Sen. Johnson Warns Cost of Social Spending Bill Hit Middle Class sen. Ron Johnson, R-Wis. (Alex Wong/Getty Images)
By Fran Beyer | Sunday, 21 November 2021 08:23 AM
Sen. Ron Johnson, R-Wis., says funding for a Democrat-favored $1.75 trillion social spending and climate bill falls right on the shoulders of the middle class.
In an interview with radio host John Catsimatidis’ on Sunday’s “The Cats Roundtable,” Johnson derided the Build Back Better package as “their giveaway programs.”
Lawmakers approved the legislation 220-213 on Friday as every Democrat but one backed it, overcoming unanimous Republican opposition. The measure now heads to the Senate, where changes are certain and disputes between Democratic moderates and progressives are expected.
“The only place Democrats can get the money to fund all of their giveaway programs is from the middle class, because that's where the money is,” Johnson told Catsimatidis, The Hill reported, which posted remarks ahead of the show’s airing.
Corporations, he said, “don't really bear the brunt of the tax increase.”
"They just pass it along to consumers and to their employees in lower wages and benefits,” Johnson said. “So yeah, it's the middle class that always pays."
Among the proposals in the bill to offset its steep price tag is a minimum 15% tax rate for corporations that report over $1 billion in profits to their shareholders.
A report released by Sen. Elizabeth Warren, D-Mass., showed companies — including Amazon and Facebook — would be paying hundreds of millions of dollars in added taxes if the proposal passes.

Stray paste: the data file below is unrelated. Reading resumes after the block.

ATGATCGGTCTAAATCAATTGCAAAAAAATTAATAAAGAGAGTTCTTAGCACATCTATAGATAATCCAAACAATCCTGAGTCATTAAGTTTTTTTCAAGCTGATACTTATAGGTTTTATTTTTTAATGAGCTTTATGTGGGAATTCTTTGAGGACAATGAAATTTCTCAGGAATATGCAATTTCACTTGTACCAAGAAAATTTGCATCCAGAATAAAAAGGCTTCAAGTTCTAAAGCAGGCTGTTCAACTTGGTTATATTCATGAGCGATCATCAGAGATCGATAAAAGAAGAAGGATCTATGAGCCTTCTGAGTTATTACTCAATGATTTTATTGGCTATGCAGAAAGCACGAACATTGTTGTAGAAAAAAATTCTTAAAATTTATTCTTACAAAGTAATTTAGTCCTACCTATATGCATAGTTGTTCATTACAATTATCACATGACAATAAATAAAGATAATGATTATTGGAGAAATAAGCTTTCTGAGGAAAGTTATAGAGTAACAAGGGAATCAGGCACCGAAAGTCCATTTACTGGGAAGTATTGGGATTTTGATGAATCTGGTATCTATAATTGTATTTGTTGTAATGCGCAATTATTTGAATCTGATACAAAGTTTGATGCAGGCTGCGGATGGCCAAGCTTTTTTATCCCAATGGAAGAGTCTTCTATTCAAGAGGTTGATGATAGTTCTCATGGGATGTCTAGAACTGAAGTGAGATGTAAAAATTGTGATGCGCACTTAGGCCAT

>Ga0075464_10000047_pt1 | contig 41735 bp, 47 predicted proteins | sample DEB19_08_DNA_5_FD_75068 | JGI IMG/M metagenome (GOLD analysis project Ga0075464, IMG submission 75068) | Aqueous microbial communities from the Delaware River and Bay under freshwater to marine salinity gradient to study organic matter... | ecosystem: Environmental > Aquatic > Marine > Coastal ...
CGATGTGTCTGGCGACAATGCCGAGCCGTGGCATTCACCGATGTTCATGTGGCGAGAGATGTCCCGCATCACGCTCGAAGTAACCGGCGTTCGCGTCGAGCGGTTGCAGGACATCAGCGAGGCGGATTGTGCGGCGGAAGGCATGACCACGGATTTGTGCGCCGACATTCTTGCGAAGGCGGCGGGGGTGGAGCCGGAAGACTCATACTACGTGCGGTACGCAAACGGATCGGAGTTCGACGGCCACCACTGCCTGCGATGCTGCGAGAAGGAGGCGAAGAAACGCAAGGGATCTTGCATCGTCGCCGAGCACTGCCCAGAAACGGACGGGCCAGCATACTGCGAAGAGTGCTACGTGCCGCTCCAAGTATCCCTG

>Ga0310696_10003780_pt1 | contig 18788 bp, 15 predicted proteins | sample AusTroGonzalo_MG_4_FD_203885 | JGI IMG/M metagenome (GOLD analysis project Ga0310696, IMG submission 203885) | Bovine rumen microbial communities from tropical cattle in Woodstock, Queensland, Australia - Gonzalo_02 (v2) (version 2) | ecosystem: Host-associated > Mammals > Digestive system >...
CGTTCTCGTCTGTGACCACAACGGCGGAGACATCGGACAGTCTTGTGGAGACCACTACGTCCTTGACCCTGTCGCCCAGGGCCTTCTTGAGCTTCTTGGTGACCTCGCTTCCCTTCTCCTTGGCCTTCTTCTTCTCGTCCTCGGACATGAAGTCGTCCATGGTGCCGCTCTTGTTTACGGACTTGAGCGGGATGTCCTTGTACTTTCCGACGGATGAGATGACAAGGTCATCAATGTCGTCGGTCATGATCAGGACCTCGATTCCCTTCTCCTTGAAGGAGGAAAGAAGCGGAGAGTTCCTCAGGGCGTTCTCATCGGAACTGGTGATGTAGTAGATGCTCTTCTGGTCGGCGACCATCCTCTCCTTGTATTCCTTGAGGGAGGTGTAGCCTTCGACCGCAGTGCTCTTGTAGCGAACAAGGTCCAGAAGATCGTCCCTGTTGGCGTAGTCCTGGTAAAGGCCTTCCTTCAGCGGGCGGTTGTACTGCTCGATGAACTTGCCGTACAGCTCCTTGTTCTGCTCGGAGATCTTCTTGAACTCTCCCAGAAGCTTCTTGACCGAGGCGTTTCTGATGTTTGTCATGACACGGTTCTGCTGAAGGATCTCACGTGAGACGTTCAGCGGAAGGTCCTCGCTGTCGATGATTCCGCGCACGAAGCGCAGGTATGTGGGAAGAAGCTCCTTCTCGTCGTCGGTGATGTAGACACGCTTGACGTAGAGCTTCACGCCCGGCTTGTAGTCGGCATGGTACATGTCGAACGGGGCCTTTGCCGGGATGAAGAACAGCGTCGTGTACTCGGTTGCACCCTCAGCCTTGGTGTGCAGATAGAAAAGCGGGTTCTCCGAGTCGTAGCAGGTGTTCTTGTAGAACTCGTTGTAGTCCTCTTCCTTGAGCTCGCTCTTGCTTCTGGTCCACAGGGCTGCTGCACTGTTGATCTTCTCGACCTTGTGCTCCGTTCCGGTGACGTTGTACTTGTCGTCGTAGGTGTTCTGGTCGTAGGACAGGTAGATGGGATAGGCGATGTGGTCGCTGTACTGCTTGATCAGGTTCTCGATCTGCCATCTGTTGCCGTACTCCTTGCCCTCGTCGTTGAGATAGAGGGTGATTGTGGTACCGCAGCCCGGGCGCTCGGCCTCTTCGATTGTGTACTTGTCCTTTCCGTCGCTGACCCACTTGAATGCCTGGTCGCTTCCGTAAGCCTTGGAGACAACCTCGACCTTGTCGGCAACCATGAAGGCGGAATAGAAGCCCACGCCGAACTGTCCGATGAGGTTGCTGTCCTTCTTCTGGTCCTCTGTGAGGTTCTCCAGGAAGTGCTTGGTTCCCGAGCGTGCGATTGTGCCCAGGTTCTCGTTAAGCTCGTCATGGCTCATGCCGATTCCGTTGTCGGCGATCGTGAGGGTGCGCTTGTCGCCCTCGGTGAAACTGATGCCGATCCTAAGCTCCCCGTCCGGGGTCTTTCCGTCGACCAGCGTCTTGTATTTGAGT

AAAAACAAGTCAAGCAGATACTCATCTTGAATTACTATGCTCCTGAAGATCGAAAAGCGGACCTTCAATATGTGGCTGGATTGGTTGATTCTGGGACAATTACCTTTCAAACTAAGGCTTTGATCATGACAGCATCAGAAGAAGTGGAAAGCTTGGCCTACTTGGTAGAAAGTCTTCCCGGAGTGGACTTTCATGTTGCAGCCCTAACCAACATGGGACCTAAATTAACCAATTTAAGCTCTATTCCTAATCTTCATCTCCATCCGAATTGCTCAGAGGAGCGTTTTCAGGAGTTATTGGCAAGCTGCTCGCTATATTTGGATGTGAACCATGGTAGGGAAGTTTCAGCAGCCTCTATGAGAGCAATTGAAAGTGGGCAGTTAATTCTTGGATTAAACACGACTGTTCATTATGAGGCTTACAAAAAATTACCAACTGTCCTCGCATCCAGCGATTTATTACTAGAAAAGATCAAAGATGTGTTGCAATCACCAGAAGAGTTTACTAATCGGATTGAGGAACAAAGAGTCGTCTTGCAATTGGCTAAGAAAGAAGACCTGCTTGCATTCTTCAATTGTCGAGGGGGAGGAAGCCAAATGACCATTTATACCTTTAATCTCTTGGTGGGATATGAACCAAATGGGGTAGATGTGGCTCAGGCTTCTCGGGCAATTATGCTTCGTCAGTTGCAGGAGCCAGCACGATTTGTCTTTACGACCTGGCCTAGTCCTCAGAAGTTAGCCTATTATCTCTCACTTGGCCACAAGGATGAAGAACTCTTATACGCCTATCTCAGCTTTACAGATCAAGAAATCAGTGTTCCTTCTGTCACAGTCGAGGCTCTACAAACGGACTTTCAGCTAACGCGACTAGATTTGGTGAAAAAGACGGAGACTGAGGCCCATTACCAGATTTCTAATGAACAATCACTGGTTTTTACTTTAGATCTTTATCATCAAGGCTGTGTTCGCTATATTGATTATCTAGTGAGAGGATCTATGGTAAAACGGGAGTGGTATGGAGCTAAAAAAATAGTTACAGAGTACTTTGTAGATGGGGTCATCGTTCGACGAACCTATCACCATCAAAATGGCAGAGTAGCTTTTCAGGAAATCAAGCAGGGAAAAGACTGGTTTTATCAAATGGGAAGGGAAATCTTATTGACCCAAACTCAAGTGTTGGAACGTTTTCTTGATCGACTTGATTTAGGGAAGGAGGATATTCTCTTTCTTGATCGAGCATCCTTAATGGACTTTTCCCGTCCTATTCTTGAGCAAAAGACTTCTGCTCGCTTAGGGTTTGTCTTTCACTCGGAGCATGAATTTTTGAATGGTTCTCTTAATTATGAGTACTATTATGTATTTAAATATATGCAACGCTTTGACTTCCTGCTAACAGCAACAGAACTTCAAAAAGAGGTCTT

That tax proposal has garnered the key support of moderate Sen. Kyrsten Sinema, D-Ariz., The Hill reported.
In the interview Johnson also lamented spiking inflation and its hit to workers’ wages and social security benefits.
“I think [Democrats are] trying to explain away … trying to tell Americans that ‘Oh, no, inflation’s good for you. No, it's not,” Johnson said. “Just as your wages are increasing — we've got a record, or at least a more recent record, of an increase of social security benefits — it maybe sounds good, but those increases are going to be wiped out by inflation."
Data released earlier this month by the Labor Department showed that annual inflation had hit a 30-year high in the twelve-month period ending in October.
Several Democratic lawmakers, including moderate Sen. Joe Manchin, D-W.Va., have also expressed concern about the rise.
"From the grocery store to the gas pump, Americans know the inflation tax is real and DC can no longer ignore the economic pain Americans feel every day," Manchin tweeted following the release of the data.
In his interview, Johnson suggested the solution to the country's economic concerns would be voting Democrats out of office, The Hill reported.